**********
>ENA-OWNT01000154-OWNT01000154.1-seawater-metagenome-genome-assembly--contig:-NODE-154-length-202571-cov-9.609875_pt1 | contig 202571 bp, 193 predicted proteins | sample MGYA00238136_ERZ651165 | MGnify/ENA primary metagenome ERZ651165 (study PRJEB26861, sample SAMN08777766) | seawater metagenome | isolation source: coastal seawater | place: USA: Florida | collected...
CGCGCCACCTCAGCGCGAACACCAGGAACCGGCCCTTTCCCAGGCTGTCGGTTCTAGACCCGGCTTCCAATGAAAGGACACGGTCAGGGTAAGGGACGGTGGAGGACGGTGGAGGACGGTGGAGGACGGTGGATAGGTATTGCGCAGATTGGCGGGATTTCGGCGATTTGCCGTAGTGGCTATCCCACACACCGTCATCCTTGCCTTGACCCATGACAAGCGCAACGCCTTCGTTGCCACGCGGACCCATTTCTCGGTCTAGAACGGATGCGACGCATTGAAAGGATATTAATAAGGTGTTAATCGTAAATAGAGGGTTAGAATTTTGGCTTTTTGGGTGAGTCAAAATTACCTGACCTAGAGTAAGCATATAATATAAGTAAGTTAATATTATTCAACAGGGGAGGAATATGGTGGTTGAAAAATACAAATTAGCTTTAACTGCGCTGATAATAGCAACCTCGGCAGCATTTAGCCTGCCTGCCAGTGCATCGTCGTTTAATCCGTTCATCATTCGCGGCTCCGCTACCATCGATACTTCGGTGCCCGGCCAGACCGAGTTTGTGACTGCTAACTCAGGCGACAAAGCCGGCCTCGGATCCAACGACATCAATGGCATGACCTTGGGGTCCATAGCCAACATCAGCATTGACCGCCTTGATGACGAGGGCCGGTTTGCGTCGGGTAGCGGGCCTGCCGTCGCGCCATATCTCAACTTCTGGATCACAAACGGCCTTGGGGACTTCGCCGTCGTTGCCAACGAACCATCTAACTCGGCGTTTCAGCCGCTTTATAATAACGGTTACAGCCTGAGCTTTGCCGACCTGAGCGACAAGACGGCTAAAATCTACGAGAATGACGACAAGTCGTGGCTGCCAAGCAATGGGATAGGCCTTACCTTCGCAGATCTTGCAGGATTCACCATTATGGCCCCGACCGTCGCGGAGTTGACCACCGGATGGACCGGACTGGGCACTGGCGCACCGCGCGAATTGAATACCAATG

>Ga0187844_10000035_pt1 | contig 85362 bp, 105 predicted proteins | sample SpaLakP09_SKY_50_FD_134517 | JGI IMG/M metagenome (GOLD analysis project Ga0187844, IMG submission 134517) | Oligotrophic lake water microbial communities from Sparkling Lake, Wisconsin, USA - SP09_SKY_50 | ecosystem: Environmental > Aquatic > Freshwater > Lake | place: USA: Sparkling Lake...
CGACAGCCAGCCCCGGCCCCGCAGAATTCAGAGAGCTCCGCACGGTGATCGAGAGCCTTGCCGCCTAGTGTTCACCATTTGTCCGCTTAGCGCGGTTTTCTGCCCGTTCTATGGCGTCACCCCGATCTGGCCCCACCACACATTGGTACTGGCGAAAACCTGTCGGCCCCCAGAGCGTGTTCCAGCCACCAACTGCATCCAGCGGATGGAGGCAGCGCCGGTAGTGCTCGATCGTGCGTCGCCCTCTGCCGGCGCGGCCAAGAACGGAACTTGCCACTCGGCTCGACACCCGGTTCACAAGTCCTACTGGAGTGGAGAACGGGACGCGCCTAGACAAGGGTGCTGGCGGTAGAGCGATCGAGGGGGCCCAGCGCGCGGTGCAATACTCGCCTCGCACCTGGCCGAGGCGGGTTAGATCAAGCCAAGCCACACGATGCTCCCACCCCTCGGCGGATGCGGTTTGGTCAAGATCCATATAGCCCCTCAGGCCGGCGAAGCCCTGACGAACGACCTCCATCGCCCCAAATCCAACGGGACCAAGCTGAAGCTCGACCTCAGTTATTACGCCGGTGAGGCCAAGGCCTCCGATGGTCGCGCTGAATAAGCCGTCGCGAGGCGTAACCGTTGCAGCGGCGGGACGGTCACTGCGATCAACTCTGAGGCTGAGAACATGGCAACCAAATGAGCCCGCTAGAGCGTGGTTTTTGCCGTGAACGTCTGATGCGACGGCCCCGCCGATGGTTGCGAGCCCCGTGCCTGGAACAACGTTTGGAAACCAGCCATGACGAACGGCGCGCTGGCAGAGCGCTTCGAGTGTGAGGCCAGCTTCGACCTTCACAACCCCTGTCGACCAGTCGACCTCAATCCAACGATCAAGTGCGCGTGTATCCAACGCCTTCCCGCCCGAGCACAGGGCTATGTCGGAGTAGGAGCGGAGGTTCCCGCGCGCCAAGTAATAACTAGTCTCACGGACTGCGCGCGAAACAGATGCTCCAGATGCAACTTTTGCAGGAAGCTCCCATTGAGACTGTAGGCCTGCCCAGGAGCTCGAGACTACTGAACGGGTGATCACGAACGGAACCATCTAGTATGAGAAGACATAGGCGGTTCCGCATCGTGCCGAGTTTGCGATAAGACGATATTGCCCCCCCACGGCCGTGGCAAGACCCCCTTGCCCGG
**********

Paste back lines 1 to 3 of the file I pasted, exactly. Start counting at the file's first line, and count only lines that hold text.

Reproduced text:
>ENA-OWNT01000154-OWNT01000154.1-seawater-metagenome-genome-assembly--contig:-NODE-154-length-202571-cov-9.609875_pt1 | contig 202571 bp, 193 predicted proteins | sample MGYA00238136_ERZ651165 | MGnify/ENA primary metagenome ERZ651165 (study PRJEB26861, sample SAMN08777766) | seawater metagenome | isolation source: coastal seawater | place: USA: Florida | collected...
CGCGCCACCTCAGCGCGAACACCAGGAACCGGCCCTTTCCCAGGCTGTCGGTTCTAGACCCGGCTTCCAATGAAAGGACACGGTCAGGGTAAGGGACGGTGGAGGACGGTGGAGGACGGTGGAGGACGGTGGATAGGTATTGCGCAGATTGGCGGGATTTCGGCGATTTGCCGTAGTGGCTATCCCACACACCGTCATCCTTGCCTTGACCCATGACAAGCGCAACGCCTTCGTTGCCACGCGGACCCATTTCTCGGTCTAGAACGGATGCGACGCATTGAAAGGATATTAATAAGGTGTTAATCGTAAATAGAGGGTTAGAATTTTGGCTTTTTGGGTGAGTCAAAATTACCTGACCTAGAGTAAGCATATAATATAAGTAAGTTAATATTATTCAACAGGGGAGGAATATGGTGGTTGAAAAATACAAATTAGCTTTAACTGCGCTGATAATAGCAACCTCGGCAGCATTTAGCCTGCCTGCCAGTGCATCGTCGTTTAATCCGTTCATCATTCGCGGCTCCGCTACCATCGATACTTCGGTGCCCGGCCAGACCGAGTTTGTGACTGCTAACTCAGGCGACAAAGCCGGCCTCGGATCCAACGACATCAATGGCATGACCTTGGGGTCCATAGCCAACATCAGCATTGACCGCCTTGATGACGAGGGCCGGTTTGCGTCGGGTAGCGGGCCTGCCGTCGCGCCATATCTCAACTTCTGGATCACAAACGGCCTTGGGGACTTCGCCGTCGTTGCCAACGAACCATCTAACTCGGCGTTTCAGCCGCTTTATAATAACGGTTACAGCCTGAGCTTTGCCGACCTGAGCGACAAGACGGCTAAAATCTACGAGAATGACGACAAGTCGTGGCTGCCAAGCAATGGGATAGGCCTTACCTTCGCAGATCTTGCAGGATTCACCATTATGGCCCCGACCGTCGCGGAGTTGACCACCGGATGGACCGGACTGGGCACTGGCGCACCGCGCGAATTGAATACCAATG

>Ga0187844_10000035_pt1 | contig 85362 bp, 105 predicted proteins | sample SpaLakP09_SKY_50_FD_134517 | JGI IMG/M metagenome (GOLD analysis project Ga0187844, IMG submission 134517) | Oligotrophic lake water microbial communities from Sparkling Lake, Wisconsin, USA - SP09_SKY_50 | ecosystem: Environmental > Aquatic > Freshwater > Lake | place: USA: Sparkling Lake...